Now Barzillai was a very aged man, even fourscore years old: and he had provided the king of sustenance while he lay at Mahanaim; for he was a very great man.

No JFB commentary on these verses.

Verse 35

I am this day fourscore years old: and can I discern between good and evil? can thy servant taste what I eat or what I drink? can I hear any more the voice of singing men and singing women? wherefore then should thy servant be yet a burden unto my lord the king?

Can I discern between good and evil? - does not refer to moral good and evil, but solely to the varying means and enjoyments of life. His declining to go to court, his recommendation of his son, his convoy across the Jordan, and his parting scene with the king, are interesting incidents. What mark of royal favour was bestowed on Chimham has not been recorded; but it is probable that David gave a great part of his personal patrimony in Beth-lehem to Chimham and his heirs in perpetuity (Jeremiah 41:17).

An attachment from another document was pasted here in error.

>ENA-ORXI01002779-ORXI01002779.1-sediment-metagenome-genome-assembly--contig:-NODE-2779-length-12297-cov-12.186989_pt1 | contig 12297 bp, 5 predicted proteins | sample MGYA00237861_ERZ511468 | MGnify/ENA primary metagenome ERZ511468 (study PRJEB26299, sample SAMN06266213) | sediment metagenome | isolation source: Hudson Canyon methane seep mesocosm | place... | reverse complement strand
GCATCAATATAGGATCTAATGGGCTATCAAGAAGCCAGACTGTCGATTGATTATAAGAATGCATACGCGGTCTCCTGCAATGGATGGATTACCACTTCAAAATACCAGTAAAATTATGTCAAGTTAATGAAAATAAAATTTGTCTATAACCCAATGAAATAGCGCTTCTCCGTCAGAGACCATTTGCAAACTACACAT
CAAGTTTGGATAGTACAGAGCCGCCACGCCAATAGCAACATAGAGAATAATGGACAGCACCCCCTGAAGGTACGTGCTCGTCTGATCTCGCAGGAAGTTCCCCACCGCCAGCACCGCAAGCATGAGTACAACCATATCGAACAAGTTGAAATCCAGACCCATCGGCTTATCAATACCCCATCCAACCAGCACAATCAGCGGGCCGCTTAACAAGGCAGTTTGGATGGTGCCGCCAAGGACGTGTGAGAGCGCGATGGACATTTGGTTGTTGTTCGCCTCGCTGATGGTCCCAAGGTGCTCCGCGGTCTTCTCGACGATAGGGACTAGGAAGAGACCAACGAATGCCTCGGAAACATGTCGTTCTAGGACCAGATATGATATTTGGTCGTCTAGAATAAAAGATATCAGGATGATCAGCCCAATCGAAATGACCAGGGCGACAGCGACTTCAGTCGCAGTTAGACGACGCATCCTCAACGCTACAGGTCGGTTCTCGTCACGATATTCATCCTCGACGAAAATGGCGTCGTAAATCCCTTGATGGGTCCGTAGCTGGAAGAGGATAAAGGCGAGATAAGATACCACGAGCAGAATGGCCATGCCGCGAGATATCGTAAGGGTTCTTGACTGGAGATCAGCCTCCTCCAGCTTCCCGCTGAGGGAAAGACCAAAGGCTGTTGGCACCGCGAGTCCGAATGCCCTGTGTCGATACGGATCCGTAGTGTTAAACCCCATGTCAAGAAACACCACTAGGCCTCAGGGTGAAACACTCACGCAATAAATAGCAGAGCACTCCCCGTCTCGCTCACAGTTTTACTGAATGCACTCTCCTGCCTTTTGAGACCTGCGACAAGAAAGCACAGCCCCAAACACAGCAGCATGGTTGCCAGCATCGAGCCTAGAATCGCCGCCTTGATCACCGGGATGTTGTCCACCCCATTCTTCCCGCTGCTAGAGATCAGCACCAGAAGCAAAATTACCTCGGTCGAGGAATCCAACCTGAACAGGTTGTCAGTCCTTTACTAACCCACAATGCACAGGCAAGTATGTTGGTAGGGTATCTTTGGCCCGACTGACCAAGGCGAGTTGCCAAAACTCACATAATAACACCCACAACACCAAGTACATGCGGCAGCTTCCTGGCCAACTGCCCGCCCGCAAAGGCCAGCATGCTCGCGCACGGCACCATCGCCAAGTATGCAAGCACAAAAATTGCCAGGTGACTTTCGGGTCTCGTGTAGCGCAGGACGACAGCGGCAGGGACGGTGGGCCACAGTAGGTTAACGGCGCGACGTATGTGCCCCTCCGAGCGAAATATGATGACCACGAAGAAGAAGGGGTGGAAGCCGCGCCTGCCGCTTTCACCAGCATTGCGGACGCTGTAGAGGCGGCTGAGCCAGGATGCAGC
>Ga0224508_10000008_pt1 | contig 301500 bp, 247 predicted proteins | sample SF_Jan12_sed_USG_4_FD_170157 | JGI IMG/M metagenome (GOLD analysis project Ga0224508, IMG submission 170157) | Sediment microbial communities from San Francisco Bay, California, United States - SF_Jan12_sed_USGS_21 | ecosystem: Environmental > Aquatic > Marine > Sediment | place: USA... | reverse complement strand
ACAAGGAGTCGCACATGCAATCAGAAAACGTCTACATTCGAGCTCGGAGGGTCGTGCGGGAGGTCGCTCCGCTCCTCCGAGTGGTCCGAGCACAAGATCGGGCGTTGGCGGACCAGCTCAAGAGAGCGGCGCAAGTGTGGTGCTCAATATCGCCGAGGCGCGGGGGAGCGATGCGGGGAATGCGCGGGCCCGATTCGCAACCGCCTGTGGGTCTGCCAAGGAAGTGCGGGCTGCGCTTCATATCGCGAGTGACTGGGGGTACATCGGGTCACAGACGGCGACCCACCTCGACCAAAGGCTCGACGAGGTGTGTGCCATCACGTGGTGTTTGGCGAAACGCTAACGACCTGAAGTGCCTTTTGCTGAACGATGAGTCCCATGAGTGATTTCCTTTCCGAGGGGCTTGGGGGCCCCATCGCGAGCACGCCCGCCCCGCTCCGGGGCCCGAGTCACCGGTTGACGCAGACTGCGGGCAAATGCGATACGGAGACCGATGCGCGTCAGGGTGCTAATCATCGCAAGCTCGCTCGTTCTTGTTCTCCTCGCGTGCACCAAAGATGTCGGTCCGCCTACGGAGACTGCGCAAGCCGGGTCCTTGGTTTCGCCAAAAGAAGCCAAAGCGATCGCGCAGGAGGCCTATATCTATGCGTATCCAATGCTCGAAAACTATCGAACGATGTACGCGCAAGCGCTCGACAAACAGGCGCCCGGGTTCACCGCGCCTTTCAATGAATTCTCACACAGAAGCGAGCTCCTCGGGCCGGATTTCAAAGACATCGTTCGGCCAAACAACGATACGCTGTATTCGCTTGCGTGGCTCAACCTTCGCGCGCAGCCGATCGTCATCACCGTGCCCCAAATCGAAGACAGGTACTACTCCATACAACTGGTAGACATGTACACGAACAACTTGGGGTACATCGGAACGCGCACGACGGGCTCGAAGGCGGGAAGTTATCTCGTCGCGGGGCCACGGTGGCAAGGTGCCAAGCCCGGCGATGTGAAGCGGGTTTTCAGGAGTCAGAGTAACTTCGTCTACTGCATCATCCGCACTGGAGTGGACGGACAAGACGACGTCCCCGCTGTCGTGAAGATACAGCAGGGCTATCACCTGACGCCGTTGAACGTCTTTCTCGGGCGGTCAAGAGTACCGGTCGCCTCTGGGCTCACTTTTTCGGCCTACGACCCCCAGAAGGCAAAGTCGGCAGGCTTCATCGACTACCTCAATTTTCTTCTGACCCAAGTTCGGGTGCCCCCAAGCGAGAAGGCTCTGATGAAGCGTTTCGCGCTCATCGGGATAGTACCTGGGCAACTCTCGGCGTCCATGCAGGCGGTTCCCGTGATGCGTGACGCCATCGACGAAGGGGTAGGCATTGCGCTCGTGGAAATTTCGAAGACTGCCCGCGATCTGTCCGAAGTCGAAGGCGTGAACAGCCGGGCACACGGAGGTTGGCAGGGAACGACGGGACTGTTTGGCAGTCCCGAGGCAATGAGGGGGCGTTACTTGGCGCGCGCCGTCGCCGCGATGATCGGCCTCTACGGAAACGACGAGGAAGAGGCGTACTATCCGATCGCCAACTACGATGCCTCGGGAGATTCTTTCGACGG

The voice of singing men singing women? Bands of professional musicians form a prominent appendage to the courts of Oriental princes.

Verse 36

Thy servant will go a little way over Jordan with the king: and why should the king recompense it me with such a reward?

No JFB commentary on this verse.

Verse 37

Let thy servant, I pray thee, turn back again, that I may die in mine own city, and be buried by the grave of my father and of my mother. But behold thy servant Chimham; let him go over with my lord the king; and do to him what shall seem good unto thee.

Buried by the grave of my father and of my mother. This is an instance of the strong affection of people in the East toward the places of sepulture appropriated to their families.